There are strong environmental themes: man has polluted his world and it is this poison which has led nature and super-nature to turn bad. Nobody and nothing – it turns out – is entirely good or bad, and even those who are more the latter may be so for good reason, even deserving of sympathy.
This is a story for older children and younger adults: yes definitely for girls, but I hope also for boys with the gifts of openness and imagination, and meanwhile there are plenty of monsters, beasts and battles to get stuck into alongside the whimsy. In fact, “Legend of the Lost” is also an enjoyable read for adults who have retained their sense of wonder, but they probably won’t be the primary readership.
Overall, beautiful writing, natural settings, clever interactions between the real and the fantastical, some great environmental themes and that good ol’ “good versus evil” climax, but where the line between the two lies is rather less clear than may first appear.
Apparently this is the first in a trilogy, and there is an accompanying interactive website for those who get immersed.
Delighted thatLegend of the Lost has been recently reviewed by two busy and inspirational mothers.
One is a rebel scribe and home schooling champion from Wales, Kelly Allen. The other, a very widely read Mumsnet influencer, Jenny from the highly acclaimed The Brick Castle.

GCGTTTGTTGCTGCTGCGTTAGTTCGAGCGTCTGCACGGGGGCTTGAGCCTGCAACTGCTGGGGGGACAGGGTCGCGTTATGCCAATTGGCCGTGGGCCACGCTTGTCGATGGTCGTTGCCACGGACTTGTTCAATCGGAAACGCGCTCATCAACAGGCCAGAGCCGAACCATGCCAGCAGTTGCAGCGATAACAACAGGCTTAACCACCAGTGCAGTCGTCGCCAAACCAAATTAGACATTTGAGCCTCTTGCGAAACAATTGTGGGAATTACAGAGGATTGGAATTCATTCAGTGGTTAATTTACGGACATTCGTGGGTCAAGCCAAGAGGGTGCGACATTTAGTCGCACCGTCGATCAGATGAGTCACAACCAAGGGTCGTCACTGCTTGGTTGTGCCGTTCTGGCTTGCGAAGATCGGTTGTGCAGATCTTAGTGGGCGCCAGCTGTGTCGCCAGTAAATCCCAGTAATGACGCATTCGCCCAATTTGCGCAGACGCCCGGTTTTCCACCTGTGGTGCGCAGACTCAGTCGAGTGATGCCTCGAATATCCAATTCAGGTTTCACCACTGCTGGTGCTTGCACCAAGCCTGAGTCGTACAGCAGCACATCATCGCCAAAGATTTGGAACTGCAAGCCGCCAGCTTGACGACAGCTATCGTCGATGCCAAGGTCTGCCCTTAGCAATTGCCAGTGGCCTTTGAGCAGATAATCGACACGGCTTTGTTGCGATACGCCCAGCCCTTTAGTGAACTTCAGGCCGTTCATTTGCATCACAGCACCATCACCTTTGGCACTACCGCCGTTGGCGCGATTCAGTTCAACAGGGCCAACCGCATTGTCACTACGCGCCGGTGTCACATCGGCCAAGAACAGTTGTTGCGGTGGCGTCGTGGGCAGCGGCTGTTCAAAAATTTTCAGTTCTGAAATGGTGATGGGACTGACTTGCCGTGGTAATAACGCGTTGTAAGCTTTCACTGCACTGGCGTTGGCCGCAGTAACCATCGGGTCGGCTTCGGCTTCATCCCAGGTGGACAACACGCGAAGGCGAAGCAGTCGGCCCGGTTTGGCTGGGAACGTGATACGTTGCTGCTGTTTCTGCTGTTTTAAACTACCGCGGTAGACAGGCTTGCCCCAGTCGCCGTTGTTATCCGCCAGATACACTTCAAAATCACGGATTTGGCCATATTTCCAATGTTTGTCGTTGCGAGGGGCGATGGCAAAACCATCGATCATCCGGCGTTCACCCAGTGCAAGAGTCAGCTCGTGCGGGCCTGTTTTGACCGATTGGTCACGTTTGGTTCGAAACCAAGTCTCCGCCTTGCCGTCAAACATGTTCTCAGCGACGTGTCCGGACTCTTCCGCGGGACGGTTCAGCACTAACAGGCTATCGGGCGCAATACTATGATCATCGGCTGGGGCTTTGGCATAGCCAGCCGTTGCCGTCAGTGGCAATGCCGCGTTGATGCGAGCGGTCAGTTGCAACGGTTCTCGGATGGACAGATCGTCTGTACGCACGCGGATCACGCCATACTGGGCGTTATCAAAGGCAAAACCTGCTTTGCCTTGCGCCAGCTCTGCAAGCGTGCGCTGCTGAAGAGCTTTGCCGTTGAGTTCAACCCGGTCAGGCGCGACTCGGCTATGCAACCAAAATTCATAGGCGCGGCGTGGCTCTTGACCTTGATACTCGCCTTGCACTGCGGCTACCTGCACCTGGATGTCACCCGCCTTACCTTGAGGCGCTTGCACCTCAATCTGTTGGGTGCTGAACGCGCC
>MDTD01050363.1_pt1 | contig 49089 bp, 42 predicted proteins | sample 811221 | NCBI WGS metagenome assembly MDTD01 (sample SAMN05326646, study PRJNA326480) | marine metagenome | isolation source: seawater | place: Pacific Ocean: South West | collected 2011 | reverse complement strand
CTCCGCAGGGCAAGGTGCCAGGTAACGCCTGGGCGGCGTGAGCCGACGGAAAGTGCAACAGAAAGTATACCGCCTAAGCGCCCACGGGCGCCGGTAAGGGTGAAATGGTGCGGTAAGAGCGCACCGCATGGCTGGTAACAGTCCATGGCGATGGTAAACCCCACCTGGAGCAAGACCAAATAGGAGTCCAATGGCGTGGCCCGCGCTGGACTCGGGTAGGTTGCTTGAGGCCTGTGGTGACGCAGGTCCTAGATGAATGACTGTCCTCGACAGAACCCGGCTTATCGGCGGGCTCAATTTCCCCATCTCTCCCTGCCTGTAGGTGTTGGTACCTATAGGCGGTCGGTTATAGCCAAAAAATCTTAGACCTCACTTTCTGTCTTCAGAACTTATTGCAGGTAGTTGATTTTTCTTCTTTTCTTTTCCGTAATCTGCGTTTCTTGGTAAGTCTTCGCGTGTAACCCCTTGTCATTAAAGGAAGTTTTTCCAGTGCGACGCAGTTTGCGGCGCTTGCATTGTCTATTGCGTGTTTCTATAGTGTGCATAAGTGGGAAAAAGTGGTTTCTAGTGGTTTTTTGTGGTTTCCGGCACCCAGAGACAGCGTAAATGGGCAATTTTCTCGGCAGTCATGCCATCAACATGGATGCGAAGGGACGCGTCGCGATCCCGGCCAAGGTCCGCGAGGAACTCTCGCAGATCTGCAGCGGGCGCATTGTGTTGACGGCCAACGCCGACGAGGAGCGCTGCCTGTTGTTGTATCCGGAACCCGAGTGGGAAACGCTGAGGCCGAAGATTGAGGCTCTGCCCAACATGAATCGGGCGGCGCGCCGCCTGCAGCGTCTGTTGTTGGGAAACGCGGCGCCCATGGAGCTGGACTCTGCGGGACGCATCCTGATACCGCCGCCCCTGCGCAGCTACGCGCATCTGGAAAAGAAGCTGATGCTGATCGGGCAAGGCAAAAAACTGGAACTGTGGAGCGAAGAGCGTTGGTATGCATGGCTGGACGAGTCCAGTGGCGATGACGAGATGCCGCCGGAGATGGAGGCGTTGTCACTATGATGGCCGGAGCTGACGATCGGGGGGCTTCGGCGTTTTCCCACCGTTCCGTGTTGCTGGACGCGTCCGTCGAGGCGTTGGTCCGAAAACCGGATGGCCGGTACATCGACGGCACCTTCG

Both Kelly and Jenny give considered accounts of the first book in the changeling trilogy.
Jenny published a detailed and well thought through analysis of the book’s appeal to children aged around 9+ :
Throughout the book you know that something big is going to happen, but can’t quite put your finger on what it’s going to be. The description of mystical folk and their abilities is underplayed and that gives it more of a realism somehow. You just accept who can fly, or transform, and learn more alongside some of the characters as they are pushed to their limits and discover what they are really capable of.
Coincidentally, Jenny hails from Derbyshire where some of the inspiration for the story and its characters originated.
Given she is also a home tutor, we were especially delighted by the way Kelly summarises the book’s appeal:
I really love how this book is written. I’ts full of so many beautiful descriptions and we immediately fell in love with the little family. The writing is spot on for the age range it’s aimed at (7-11), even though I think it’s a perfect read no matter what your age!
There’s so much action and adventure throughout that it’s hard to put it down, but this is a good thing! I’d say it’s a pretty perfect read for any family with a sense of adventure and heart…
Please do pop over to both of their sites to read the reviews in full and to catch up with all the very interesting publications, competitions and other activities they champion on behalf of children in the 7-11 and young adult age ranges.
Being connected to social media is like being plugged into the thoughts and feelings of millions of people simultaneously.
That should be and often is a very good thing, but d it can be overwhelming at times.